Wednesday, April 26, 2006

More Executions by the Compassionate Government

Farhad Rahbar, Rooz Online:
President Mahmoud Ahmadinejad throws the adjective “compassionate” for his administration and wishes to be viewed as such. But every one agrees with that attribute for an administration that has brought new issues to the daily lives of this nation.

The minister of justice of Iran, who also happens to be the spokesperson for the judiciary branch of government, regularly meets with the press and in those meetings he also regularly reports on the executions that take place by the current hardline administration. Once again, like the first few years of the revolution of 1979 that brought the Islamic clerics to power, executions, hangings from cranes, and “corrupt of the earth” are what one hears in this regard.

These are the punitive terms that are used for individuals whose crimes range from family murders to bombers. But the numbers are so high that London based Amnesty International lists Iran as a country with one of the highest execution records in the world. In fact, it is second in rank, right after China, which has a population of over 1.3 billion people, i.e. almost 20 times that of Iran’s 68 million inhabitants. Iran did not rank 2nd for a long time, even after the 1979 revolution. But in the words of Human Rights Watch organization, executions in Iran have gone up remarkably since Mahmoud Ahmadinejad moved into the presidency in Iran, and cites 21 individuals in just one month (the month of Bahman).

The list of those executed, or on the death row, is long and includes people from all walks of life. It includes men and women, adults and teens below legal age, etc. Iran’s Fars news agency reported that 10 individuals, who had been charged with murder and sentenced to death, were executed last Wednesday. The original list contained two additional individuals, who were spared the death penalty because the family of their victims agreed to spare the lives of those sentenced.

Just earlier, there were those who had been arrested in connection with the bombings in oil-rich Khuzestan province. Two were executed and Dori Najafabadi announced that the trial and proceedings of 5 others would be soon complete. Translation: they would be soon executed. “These seven have been found guilty of armed struggle against the Islamic Republic, corruption on earth, murder and the creation of illegal organizations,” he said.

While the Khuzestan case was concluded rapidly, Hojat Zamani was not as fortunate, or was more fortunate. He was arrested many years ago for belonging to the Mojahedin Khalq organization that pursues armed resistance to the Islamic regime but his case had been pushed around so much that he past his twenties into thirties behind bars awaiting his fate. Finally, he too was hanged about six weeks ago. He was 31 years old.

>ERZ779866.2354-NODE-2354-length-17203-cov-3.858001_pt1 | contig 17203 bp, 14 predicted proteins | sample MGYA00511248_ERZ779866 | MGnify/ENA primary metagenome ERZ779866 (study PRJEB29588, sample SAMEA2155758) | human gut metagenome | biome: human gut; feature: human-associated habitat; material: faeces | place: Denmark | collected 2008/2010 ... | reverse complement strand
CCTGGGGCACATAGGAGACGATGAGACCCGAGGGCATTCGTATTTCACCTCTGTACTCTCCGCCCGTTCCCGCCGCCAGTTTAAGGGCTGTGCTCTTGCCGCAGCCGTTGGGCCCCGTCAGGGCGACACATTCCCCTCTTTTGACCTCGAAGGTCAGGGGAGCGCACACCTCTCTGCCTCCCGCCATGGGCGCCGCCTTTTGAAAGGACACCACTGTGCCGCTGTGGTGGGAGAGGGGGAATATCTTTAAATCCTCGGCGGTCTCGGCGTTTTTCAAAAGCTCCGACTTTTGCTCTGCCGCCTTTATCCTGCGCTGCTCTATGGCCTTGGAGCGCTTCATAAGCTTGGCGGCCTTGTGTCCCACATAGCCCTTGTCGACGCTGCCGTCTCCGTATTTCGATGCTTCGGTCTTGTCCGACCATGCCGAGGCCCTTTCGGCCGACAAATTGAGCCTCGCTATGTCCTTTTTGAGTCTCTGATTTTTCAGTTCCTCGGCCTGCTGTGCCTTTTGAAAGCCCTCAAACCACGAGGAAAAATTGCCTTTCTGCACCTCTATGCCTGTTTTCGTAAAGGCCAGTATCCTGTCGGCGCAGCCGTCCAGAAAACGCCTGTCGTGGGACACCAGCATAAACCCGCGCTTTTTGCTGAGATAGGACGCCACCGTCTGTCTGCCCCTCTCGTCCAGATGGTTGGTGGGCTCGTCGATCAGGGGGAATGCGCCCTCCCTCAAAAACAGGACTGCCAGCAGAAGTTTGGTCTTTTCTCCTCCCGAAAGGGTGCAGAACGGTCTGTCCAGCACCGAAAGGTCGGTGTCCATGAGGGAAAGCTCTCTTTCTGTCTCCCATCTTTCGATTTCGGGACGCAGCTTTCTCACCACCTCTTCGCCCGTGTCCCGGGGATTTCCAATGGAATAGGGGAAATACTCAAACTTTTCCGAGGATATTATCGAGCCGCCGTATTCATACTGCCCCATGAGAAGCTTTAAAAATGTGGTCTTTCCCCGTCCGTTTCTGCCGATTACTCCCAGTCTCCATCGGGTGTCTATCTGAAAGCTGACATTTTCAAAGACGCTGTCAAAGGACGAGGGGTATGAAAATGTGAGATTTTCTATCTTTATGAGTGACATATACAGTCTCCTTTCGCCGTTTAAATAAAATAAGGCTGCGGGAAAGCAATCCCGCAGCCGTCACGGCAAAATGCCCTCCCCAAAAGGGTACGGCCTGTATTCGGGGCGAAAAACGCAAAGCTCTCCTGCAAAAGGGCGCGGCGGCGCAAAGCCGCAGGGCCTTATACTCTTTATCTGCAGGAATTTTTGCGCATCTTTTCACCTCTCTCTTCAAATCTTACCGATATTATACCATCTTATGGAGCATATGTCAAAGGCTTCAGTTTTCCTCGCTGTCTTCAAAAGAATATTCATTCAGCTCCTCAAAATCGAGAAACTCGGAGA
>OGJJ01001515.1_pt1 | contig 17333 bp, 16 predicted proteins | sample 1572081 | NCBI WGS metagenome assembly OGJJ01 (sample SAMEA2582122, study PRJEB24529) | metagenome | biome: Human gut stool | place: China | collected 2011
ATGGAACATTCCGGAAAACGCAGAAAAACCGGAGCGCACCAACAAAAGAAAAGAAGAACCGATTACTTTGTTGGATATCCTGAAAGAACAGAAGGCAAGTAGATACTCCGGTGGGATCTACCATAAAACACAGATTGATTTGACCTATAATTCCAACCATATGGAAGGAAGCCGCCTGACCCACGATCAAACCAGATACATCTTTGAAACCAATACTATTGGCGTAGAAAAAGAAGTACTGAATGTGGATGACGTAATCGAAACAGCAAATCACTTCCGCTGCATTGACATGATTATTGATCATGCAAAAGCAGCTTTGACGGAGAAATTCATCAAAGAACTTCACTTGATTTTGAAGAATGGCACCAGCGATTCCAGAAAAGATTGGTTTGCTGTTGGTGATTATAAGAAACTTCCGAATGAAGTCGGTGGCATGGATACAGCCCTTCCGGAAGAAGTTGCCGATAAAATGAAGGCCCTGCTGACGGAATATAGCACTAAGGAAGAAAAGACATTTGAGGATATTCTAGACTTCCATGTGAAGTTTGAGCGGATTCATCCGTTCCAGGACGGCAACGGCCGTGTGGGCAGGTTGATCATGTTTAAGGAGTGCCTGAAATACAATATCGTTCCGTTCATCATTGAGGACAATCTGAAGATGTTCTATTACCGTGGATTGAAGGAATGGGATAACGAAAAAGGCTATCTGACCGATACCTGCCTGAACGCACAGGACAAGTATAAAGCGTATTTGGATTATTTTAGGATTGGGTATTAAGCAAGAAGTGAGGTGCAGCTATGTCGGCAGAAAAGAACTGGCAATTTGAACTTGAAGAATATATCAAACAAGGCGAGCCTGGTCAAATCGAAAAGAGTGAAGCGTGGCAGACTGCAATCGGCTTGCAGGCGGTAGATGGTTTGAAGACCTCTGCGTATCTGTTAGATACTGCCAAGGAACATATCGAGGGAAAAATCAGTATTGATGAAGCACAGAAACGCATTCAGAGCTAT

The same fate may await Khaled Hardani and Farhang and Shahram Pour-Mansouri. They were arrested on charges of air-piracy four years ago. They belong to the same family who hijacked a small place with the goal of emigrating from Iran. All three have been sentenced to death. The chief of the judiciary has suspended their execution for now. But will they be swept with the next execution wave? Shahram was only 17 years old when he was arrested and the question many ask is will he be executed despite Iran’s adherence to the international convention that forbids the execution of individuals under the legal age. Today, Shahram is of legal age and so by regime standards qualifies.

Iran’s official IRNA news agency reported that Behrouz Mehranpour, who had hearing and seeing problems, was executed in public last Friday for allegedly killing his aunts and uncle when he was 18 in a family feud. Etemad newspaper reports that Nazanin who is just 18 years old too faces the death penalty any time. She is accused of killing a young man with a knife. Three boys approached me and Somayeh, threw us on the ground and wanted to rape us,” she has reported. I defended myself by striking one of the boys with a knife, which killed him,” she concludes. Etemad reported that Nazanin told the court in tears that she did not intend to kill the boy, but was only defending herself and her relative, adding that she did not know what to do when she was under attack and when there was no one to help them.

It is ironic that in a land where women are stoned for committing adultery, defense of one self too is a crime. Nazanin has been unanimously sentenced to death by division 71 of the criminal court. Another young woman, Delara Darabi who was arrested when she was only 17 and sentenced for a similar act, also faces the death penalty. READ MORE

These events are disturbing to any one who hears them, but particularly to those whose life is dedicated to the defense of human rights. Emadedin Baghi, a prominent Iranian journalist and head of Iran’s Society for the defense of prisoners’ rights wrote an open letter to ayatollah Hashemi Shahrudi, the head of Iran’s judiciary branch requesting the suspension of executions in the country. In the letter, he articulated that even the judiciary officials did now wish to be on top of the list of countries that execute the most. “Ending the life of a person only spreads violence and has nothing to do with being “compassionate” or God’s mercy.